3 Things Moms Do That Lead Kids to Misbehave

misbehaving child

Every now and again, I realize a pattern in my children’s behavior has reached a level where it needs serious intervention. After 26 years of parenting (with two kids still in the house), I’ve learned I can’t only address it in my children. Because they may have picked up some of my own misbehavior.

Our children are mirrors. When there’s a pattern of a misbehaving child, I can almost always trace some of it back to me. That hurts to realize and admit, but the only way to make lasting change is to root it out of our home, not just our children. So, let’s roll up our collective sleeves and look at 3 things moms do that leads kids to misbehave.

1. Our Speech

Kids can pick up eye-rolling and sarcasm from their besties, but they can also pick them up at home. Sarcasm is so pervasive in our culture—in media and in conversation—that moms might not even realize we’re doing it. Then there are times we mean to be sarcastic. While it might feel good to dish out a cutting remark, it stings with disrespect when parroted back.

Accusations and criticism can also be problems. Both can be masked as a correction, but if we’ll correct in love, we’re less likely to accuse or criticize. Sometimes even stopping what I’m doing to look into my child’s eyes can redirect the kind of words I use.

2. Our Responses

Just this afternoon, I had to apologize for an inpatient response. I was writing in my room when my daughter came in to show me something in her book. She began to fidget, lost her balance, and knocked over my smoothie onto some folders. While spills generally aren’t a trigger for me, this had now become a big interruption and I scolded for behavior that was really an accident. When I apologized later, I thought back to another situation.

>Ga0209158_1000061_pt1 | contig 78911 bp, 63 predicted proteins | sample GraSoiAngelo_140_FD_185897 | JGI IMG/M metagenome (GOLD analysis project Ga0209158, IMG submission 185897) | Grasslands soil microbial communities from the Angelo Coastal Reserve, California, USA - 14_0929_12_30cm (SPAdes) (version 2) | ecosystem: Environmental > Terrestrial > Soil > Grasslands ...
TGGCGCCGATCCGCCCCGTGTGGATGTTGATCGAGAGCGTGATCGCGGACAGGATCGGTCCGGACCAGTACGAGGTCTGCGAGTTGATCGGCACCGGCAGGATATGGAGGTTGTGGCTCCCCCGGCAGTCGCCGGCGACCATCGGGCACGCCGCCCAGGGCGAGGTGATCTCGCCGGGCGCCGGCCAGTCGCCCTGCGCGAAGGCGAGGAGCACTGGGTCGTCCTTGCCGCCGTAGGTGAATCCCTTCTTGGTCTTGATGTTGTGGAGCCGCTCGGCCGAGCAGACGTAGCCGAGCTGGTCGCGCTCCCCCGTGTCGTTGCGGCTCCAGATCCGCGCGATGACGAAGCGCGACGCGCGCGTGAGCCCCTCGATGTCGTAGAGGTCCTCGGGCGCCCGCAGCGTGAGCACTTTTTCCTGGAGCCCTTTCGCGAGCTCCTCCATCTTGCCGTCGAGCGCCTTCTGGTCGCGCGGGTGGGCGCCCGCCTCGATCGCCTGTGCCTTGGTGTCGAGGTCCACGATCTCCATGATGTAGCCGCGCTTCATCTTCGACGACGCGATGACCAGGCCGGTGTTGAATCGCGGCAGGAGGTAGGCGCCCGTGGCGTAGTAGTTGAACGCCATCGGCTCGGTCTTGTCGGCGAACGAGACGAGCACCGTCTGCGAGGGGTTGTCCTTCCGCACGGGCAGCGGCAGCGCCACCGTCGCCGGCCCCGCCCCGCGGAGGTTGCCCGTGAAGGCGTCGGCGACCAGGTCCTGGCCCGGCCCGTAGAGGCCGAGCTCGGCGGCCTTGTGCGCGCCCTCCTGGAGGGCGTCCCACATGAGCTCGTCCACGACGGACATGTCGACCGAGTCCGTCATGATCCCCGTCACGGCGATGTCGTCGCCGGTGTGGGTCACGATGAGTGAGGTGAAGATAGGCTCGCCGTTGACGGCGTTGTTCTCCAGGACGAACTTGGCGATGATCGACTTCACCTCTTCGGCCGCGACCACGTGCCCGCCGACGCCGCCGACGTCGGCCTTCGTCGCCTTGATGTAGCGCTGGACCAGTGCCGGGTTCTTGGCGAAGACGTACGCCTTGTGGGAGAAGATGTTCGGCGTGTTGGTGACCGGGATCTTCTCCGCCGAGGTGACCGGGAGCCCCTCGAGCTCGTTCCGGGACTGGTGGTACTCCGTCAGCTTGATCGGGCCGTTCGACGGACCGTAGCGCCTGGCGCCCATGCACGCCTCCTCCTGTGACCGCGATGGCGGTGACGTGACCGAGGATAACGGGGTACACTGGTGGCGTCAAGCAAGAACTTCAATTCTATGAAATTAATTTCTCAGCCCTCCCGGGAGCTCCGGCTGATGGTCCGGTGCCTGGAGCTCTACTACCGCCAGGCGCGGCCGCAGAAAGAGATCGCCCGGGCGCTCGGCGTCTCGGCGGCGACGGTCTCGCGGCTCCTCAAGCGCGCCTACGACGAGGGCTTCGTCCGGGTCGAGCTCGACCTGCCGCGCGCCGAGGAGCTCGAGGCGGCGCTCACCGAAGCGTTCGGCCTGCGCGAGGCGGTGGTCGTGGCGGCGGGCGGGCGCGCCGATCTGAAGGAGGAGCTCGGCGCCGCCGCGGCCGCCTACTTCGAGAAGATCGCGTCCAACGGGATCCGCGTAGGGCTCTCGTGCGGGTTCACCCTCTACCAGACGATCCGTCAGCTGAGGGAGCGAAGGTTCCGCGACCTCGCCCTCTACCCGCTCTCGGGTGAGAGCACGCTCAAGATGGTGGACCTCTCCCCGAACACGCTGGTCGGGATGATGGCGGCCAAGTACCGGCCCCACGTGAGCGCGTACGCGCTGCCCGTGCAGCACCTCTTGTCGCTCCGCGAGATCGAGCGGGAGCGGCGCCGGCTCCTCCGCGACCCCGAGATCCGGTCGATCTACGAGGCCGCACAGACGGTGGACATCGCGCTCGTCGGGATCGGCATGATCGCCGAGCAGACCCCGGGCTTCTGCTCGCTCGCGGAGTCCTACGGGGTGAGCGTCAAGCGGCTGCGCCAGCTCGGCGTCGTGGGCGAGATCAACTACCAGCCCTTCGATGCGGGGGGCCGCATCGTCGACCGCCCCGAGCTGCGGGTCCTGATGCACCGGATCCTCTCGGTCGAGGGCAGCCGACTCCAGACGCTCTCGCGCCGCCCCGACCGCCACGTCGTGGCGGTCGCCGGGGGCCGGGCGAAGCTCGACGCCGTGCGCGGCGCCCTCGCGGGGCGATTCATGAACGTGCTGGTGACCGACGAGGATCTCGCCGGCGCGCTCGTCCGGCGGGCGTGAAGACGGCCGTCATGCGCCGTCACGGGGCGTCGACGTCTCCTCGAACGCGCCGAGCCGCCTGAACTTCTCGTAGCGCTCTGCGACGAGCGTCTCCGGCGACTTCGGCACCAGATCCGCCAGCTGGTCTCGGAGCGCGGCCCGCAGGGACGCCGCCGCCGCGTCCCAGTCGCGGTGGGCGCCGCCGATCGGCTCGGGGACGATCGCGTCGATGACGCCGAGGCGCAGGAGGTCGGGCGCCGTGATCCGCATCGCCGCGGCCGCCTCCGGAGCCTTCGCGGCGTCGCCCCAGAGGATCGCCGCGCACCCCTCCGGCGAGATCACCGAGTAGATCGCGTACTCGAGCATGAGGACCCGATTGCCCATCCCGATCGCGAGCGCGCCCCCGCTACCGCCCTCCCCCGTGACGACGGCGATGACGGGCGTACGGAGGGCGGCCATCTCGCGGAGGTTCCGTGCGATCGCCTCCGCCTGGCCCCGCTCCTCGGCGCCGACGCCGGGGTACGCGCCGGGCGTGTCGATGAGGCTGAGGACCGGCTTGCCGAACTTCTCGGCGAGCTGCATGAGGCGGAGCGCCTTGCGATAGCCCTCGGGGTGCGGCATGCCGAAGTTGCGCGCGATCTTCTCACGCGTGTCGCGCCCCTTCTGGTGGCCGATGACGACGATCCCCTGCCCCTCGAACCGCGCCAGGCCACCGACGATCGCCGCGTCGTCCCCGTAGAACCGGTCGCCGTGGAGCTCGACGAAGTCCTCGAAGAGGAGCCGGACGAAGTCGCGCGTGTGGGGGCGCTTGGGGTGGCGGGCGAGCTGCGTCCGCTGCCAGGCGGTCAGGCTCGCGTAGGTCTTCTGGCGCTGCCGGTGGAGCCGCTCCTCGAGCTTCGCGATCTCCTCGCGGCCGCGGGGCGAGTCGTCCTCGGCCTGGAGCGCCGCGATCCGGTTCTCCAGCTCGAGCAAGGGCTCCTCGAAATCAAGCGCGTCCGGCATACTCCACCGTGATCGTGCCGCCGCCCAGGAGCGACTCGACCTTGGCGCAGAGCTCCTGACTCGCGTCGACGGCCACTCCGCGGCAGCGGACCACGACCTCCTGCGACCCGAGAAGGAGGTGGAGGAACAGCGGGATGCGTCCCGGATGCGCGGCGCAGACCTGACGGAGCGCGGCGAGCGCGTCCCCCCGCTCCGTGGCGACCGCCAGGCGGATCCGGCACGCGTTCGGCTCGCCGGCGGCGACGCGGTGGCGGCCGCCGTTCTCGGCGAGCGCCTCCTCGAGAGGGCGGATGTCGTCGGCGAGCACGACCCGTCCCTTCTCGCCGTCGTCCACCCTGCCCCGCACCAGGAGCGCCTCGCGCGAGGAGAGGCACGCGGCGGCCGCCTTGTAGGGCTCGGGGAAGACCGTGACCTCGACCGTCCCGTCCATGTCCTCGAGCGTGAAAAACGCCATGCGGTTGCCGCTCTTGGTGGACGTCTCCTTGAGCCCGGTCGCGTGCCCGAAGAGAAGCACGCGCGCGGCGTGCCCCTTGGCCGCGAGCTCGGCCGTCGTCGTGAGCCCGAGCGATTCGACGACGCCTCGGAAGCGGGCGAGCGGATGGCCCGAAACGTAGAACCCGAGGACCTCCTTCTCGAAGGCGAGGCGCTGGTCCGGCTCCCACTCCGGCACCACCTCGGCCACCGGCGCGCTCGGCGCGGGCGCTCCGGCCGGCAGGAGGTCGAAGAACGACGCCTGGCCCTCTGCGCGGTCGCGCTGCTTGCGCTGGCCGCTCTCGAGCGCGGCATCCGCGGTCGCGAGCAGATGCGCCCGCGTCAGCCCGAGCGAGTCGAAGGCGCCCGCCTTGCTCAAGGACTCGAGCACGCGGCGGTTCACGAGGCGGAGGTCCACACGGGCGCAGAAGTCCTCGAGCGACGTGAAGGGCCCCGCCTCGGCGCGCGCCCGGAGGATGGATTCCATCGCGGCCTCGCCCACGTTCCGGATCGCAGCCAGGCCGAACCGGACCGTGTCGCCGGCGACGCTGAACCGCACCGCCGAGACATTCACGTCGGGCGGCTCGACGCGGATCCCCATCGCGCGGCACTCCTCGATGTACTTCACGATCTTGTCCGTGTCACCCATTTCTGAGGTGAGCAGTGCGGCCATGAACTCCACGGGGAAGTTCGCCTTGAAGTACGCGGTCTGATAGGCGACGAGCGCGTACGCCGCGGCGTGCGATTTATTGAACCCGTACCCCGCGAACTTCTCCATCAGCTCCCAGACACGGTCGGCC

Years earlier, I was volunteering in my son’s kindergarten classroom when a classmate spilled her crayons on the floor. Two kids stopped their work, got down, and helped her pick them up without the teacher saying a word. Five minutes later, she spilled them again and they helped her again without a word. When I commented later to the teacher, she said she’d purposely modeled this the first week of school. Her good example paid off all year.

3. Our Attitude

Our children’s attitudes are so often caught, not taught. When moms have a pleasant attitude in the home, we’re modeling that for our children. When we’re grateful and content with what we have, we’re modeling that for our kids. When we’re patient with a slow cashier or kind to the difficult server, our kids are watching.

Our attitudes as moms are highly contagious – for good or for ill. If I see consistent irritability in my children, I have to take a long look to see whether I’ve been peevish as well. The good news is that means an attitude correction is highly effective. There have been mornings I’ve stopped and admitted my crankiness and, starting again with a pleasant attitude, have been able to reset the tone in our home.

We reap in our own children the behavior we’re allowing in our own life as moms. An honest check of our behavior will help us root out some of the misbehavior in our children.


Tell us! What is a behavior you think parents need to check as they raise their children?